Strolling with a skeptical biochemist
1. Eat your heart out, John Wilkins.
here's an Earth Scientist's Periodic Table of the Elements and their Ionshttp://www.meta-synthesis.com/webbook/35_pt/ES_PT.jpg
Since (say) mercury and lead are so irrelevant, I trust you won't mind if I stir some into your coffee :-)
Really. I would think some of the toxic or radioactive elements would be important to biology and biochemistry at least. Myriad of reasons - dating, fossils, cell damage, etc.Then, there are all though elements in the environment if not in cells. Again, these are relevant to Biology - fossils for example.I think the chart needs some revision.
I'm pretty satisfied with this, unlike the commenters above.The elements not highlighted in colour are so rarely encountered by living cells as to be basically irrelevant to life.Fossils are not alive. Radiometric dating is relevant to geology, not living cells (other than the brain cells of some individual humans). Cell damage and DNA damage caused by radionucleotides is really rare outside of some laboratories and very recent industrial areas.If you want to understand the chemistry of life, focus on the coloured elements in this table. You'll gain a little, but very little knowledge about life, by studying the chemistry of the other elements.
Pah. Chemistry. Almost physics, really, and there are hundreds of philosophers of physics.Now, philosophy of soil science: that's something...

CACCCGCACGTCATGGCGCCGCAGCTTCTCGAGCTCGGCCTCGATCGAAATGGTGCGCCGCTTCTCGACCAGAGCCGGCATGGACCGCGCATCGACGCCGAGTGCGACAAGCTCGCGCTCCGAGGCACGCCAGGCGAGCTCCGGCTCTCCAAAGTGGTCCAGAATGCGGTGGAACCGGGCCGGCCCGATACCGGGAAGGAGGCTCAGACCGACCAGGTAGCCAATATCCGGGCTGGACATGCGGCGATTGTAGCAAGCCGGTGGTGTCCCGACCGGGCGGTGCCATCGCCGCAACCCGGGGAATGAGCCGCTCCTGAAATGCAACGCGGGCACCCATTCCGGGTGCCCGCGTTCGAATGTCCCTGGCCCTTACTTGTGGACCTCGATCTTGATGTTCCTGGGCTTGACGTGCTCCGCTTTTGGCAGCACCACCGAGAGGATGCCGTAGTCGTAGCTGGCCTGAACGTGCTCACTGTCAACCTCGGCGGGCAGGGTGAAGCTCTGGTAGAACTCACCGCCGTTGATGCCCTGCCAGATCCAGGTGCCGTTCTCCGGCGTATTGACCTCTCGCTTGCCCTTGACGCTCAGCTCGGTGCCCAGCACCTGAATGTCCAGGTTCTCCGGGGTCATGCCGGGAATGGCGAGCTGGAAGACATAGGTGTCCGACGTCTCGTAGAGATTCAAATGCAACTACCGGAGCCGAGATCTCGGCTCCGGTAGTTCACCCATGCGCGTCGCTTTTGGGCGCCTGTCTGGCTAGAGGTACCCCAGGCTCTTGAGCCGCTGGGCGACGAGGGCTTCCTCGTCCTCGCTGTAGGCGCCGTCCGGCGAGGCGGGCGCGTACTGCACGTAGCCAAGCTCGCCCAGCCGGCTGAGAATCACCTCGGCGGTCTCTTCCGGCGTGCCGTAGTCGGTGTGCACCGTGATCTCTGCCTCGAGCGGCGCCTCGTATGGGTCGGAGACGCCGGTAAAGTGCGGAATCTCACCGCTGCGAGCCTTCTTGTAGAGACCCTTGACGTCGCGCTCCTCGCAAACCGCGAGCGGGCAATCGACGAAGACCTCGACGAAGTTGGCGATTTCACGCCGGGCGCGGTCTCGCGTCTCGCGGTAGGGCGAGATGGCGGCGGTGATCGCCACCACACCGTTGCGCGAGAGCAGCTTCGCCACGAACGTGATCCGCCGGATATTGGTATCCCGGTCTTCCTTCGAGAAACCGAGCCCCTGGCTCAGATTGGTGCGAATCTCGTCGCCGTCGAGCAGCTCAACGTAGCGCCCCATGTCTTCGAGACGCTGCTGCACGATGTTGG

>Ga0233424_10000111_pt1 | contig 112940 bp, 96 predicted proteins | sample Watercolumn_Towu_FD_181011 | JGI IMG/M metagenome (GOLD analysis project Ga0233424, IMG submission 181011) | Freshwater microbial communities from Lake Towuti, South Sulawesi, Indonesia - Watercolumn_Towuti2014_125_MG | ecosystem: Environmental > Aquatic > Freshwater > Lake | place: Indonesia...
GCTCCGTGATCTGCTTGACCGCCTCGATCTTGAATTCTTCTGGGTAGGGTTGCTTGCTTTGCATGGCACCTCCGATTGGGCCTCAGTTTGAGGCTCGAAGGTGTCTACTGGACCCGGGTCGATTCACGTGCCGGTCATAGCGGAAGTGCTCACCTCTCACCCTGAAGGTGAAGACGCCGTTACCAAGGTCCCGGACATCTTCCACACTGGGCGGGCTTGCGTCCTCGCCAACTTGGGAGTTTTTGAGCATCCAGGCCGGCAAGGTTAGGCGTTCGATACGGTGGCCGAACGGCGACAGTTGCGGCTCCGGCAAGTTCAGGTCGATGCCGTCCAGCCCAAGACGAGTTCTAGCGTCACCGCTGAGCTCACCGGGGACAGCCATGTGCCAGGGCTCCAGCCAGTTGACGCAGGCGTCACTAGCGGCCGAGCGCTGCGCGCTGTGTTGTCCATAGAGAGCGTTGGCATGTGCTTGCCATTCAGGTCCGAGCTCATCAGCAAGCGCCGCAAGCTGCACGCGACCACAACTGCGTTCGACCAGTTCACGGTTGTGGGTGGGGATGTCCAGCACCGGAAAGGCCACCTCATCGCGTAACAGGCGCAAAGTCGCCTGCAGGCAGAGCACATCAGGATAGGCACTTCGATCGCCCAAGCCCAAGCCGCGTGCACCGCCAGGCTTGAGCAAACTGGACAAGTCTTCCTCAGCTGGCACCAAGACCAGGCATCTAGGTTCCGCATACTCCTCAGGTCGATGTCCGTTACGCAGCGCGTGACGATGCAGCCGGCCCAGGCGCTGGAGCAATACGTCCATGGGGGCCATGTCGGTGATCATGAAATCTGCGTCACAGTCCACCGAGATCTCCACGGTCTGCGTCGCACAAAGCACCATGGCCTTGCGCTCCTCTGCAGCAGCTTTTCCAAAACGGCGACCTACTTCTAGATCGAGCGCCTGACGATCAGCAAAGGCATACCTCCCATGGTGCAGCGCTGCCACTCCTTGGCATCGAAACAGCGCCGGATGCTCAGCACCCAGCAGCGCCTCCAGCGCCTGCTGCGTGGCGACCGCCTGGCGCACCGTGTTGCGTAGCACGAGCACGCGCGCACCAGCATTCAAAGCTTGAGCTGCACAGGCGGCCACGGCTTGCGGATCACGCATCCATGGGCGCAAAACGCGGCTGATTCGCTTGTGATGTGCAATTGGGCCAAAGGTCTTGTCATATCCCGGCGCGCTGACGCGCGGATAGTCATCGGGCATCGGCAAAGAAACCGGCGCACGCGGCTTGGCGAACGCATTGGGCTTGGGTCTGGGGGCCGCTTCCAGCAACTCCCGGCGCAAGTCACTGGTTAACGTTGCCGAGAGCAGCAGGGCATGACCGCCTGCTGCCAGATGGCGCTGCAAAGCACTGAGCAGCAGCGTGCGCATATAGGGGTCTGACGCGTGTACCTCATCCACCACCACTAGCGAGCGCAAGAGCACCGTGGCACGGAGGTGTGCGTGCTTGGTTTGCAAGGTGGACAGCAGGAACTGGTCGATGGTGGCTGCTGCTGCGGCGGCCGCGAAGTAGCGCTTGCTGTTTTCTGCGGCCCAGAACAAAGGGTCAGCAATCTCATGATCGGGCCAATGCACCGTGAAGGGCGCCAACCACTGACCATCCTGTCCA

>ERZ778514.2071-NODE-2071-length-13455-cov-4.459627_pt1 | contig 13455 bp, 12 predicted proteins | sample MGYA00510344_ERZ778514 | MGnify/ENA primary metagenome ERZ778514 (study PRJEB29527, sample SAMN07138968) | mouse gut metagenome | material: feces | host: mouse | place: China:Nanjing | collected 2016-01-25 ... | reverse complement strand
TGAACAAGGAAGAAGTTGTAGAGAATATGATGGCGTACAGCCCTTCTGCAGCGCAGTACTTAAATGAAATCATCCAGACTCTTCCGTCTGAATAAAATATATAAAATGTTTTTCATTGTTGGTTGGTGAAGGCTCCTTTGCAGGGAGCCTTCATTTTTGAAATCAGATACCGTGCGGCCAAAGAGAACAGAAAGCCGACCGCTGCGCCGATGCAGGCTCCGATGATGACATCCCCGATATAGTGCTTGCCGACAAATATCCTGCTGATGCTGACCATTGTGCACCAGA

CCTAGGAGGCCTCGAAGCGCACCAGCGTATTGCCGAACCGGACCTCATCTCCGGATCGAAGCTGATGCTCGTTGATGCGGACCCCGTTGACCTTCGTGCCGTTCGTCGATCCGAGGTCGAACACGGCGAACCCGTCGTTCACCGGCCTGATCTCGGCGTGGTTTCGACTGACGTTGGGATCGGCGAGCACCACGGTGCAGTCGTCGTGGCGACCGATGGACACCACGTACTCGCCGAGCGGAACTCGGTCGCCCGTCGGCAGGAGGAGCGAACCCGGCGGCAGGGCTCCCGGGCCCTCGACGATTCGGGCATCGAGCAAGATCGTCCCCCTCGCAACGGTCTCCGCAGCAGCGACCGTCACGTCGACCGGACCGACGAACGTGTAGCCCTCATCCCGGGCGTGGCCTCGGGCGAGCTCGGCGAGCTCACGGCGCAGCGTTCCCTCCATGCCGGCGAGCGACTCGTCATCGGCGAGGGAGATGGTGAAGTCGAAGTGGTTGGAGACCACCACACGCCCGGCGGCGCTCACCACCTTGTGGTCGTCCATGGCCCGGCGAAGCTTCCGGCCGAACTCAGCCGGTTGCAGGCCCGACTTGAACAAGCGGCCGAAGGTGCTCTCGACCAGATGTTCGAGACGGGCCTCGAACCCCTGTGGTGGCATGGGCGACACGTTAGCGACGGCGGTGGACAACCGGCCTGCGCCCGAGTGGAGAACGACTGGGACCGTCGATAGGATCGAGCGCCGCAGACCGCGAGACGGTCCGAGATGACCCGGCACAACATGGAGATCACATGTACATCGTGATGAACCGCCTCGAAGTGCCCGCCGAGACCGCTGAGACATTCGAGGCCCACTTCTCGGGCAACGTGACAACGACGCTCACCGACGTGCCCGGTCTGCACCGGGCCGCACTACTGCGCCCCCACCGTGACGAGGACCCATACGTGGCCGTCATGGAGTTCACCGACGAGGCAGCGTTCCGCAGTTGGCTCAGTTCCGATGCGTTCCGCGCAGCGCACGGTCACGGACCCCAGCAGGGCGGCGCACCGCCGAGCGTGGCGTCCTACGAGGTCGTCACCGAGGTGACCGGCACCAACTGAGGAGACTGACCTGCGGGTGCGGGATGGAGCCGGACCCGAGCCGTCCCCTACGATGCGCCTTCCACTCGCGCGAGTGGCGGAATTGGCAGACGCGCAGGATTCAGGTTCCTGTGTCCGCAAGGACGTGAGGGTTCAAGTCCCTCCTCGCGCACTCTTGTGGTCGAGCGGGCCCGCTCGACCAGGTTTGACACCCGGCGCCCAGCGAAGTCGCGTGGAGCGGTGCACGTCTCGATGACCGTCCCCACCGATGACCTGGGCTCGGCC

To elaborate on TheBrummell's point, most of the elements highlighted seem to correspond to certain groups: red seems to correspond to elements in organic chemicals; purple seems to correspond to ions that pop up in biochemistry everywhere, e.g. nerve stimulation; dark blue seems to correspond to essential cofactors in a lot of enzymes and proteins; and light blue I'm guessing to be similar to dark blue but are needed in trace amounts.I have the textbook and I could verify my guesses, but I think I'm mostly correct.
As to the practice of biochemistry, there are a bunch of chemicals that could be highlighted off the top of my head like lithium, rubidium, and cesium. Anyway after seeing this list, my question is why some elements aren't used in biology, like lithium-- it's everywhere and it's an alkali metal like sodium and potassium. My converse question would be, what the heck are aluminium and gallium doing?
"Chemistry is not physics with less rigor. In chemistry there are discoverable guiding principles for systems which are too complex for a "first principles" approach. The nature of chemistry is very difficult to explain to most physicists, in my experience"--William Lipscomb
John S. Wilkins: "Now, philosophy of soil science: that's something..."I'm in the middle of a PhD at a Soil Science department. What Philosophy I've seen has been entirely concerned with Agriculture and Agronomy, and Soil Science's relationship to those fields. It's less than thrilling, unless you have a strong fascination with big machines equiped with sharp things front and back.
The table leaves off Tungsten, which is incorrect. And Lithium probably does have a natural role, since it inhibits phosphoinositide phosphatase, and is concentrated in the pituitary. We need to banish the word "doesn't" from biochemical textbooks. After all, selenium "didn't have a biological function," not so very long ago.
The red elements (CHNOPS) are the most common elements in living cells. Together they make up 97% of the weight of a cell.The purple elements are the five essential ions found in all species. The traces element are blue, the most abundant ones are darker than the ones that are much less abundant.I'm only considering elements that are essential for life and are present in large numbers of species.